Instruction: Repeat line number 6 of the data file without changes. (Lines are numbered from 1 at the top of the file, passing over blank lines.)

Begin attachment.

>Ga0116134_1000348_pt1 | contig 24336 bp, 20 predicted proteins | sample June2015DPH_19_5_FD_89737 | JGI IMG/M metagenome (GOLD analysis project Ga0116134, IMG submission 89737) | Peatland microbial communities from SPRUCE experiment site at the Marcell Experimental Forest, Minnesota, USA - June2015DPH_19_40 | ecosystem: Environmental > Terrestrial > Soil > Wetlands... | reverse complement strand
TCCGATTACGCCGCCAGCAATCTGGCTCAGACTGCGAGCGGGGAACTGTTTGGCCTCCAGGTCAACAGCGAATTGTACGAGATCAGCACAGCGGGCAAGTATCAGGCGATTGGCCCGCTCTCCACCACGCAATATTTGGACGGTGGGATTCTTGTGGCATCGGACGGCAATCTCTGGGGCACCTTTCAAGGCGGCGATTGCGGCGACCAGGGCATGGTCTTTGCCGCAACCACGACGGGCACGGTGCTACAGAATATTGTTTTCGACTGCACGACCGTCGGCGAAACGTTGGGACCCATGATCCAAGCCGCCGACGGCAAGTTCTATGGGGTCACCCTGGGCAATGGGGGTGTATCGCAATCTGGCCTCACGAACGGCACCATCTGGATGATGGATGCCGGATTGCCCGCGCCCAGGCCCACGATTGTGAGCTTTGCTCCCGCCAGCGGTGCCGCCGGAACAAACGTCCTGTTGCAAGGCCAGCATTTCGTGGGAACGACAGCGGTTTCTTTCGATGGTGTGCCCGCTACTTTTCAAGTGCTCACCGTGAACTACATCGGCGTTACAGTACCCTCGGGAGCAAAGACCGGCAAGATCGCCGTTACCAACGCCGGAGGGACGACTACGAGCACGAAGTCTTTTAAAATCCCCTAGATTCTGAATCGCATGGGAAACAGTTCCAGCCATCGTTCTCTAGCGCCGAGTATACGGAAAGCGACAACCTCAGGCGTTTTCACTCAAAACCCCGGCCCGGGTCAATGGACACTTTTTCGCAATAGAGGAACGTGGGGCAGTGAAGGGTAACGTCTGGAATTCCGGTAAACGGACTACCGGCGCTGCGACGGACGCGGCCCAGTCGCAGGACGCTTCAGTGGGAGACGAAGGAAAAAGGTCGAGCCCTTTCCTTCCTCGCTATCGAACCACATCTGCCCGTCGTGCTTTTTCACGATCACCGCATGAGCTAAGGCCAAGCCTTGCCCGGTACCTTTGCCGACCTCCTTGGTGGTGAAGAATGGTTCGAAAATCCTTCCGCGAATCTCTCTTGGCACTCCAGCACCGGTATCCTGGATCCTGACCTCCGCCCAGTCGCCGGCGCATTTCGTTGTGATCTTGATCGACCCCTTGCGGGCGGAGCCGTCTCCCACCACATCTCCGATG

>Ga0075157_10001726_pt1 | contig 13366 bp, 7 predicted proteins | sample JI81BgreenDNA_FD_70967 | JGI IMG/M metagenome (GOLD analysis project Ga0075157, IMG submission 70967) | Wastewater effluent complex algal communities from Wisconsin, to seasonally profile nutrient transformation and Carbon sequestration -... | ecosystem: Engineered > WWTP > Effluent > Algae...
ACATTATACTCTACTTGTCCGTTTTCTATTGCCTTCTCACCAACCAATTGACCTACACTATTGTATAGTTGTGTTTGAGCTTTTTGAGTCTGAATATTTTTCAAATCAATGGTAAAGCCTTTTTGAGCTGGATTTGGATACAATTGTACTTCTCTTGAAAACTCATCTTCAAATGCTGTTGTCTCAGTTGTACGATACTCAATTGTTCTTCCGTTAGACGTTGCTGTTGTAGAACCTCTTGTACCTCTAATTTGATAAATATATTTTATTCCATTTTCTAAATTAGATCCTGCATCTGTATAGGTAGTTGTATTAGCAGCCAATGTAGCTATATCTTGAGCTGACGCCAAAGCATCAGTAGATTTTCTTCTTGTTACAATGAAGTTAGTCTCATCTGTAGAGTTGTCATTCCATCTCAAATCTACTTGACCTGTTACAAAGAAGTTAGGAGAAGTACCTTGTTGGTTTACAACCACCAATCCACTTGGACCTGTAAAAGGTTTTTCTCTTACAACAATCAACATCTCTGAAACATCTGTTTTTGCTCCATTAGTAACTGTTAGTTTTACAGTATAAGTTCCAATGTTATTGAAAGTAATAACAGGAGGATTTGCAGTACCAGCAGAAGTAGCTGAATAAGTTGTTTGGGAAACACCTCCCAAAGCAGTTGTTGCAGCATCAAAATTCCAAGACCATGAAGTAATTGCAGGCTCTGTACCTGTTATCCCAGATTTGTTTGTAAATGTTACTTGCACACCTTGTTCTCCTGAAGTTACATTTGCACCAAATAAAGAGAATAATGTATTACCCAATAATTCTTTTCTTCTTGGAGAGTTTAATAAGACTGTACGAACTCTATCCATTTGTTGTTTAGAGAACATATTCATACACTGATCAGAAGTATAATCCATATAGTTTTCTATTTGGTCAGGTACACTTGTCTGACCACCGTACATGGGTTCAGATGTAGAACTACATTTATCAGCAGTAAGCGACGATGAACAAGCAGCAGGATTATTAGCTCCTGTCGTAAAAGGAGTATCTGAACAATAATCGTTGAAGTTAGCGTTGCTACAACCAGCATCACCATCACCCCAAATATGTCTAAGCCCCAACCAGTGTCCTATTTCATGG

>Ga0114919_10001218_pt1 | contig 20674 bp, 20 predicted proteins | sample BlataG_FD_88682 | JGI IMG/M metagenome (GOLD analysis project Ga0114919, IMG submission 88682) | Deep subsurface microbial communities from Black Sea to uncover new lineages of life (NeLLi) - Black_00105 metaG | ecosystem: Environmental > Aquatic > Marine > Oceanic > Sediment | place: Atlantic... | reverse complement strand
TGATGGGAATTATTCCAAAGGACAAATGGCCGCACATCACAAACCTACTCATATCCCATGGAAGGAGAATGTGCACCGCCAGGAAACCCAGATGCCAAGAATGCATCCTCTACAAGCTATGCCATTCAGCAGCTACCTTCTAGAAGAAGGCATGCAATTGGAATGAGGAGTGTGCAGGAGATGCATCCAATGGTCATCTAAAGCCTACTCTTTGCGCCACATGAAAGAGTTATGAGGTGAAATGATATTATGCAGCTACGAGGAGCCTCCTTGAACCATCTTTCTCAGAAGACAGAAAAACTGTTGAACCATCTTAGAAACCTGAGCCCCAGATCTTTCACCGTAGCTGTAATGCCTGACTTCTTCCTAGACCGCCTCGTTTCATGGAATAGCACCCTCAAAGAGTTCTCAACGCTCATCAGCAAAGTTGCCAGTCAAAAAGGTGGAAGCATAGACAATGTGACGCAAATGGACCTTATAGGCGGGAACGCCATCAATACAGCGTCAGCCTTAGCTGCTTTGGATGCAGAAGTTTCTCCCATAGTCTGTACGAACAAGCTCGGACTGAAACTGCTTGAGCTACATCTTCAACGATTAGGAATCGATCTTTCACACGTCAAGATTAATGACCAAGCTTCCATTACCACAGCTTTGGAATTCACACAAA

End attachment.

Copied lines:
TGATGGGAATTATTCCAAAGGACAAATGGCCGCACATCACAAACCTACTCATATCCCATGGAAGGAGAATGTGCACCGCCAGGAAACCCAGATGCCAAGAATGCATCCTCTACAAGCTATGCCATTCAGCAGCTACCTTCTAGAAGAAGGCATGCAATTGGAATGAGGAGTGTGCAGGAGATGCATCCAATGGTCATCTAAAGCCTACTCTTTGCGCCACATGAAAGAGTTATGAGGTGAAATGATATTATGCAGCTACGAGGAGCCTCCTTGAACCATCTTTCTCAGAAGACAGAAAAACTGTTGAACCATCTTAGAAACCTGAGCCCCAGATCTTTCACCGTAGCTGTAATGCCTGACTTCTTCCTAGACCGCCTCGTTTCATGGAATAGCACCCTCAAAGAGTTCTCAACGCTCATCAGCAAAGTTGCCAGTCAAAAAGGTGGAAGCATAGACAATGTGACGCAAATGGACCTTATAGGCGGGAACGCCATCAATACAGCGTCAGCCTTAGCTGCTTTGGATGCAGAAGTTTCTCCCATAGTCTGTACGAACAAGCTCGGACTGAAACTGCTTGAGCTACATCTTCAACGATTAGGAATCGATCTTTCACACGTCAAGATTAATGACCAAGCTTCCATTACCACAGCTTTGGAATTCACACAAA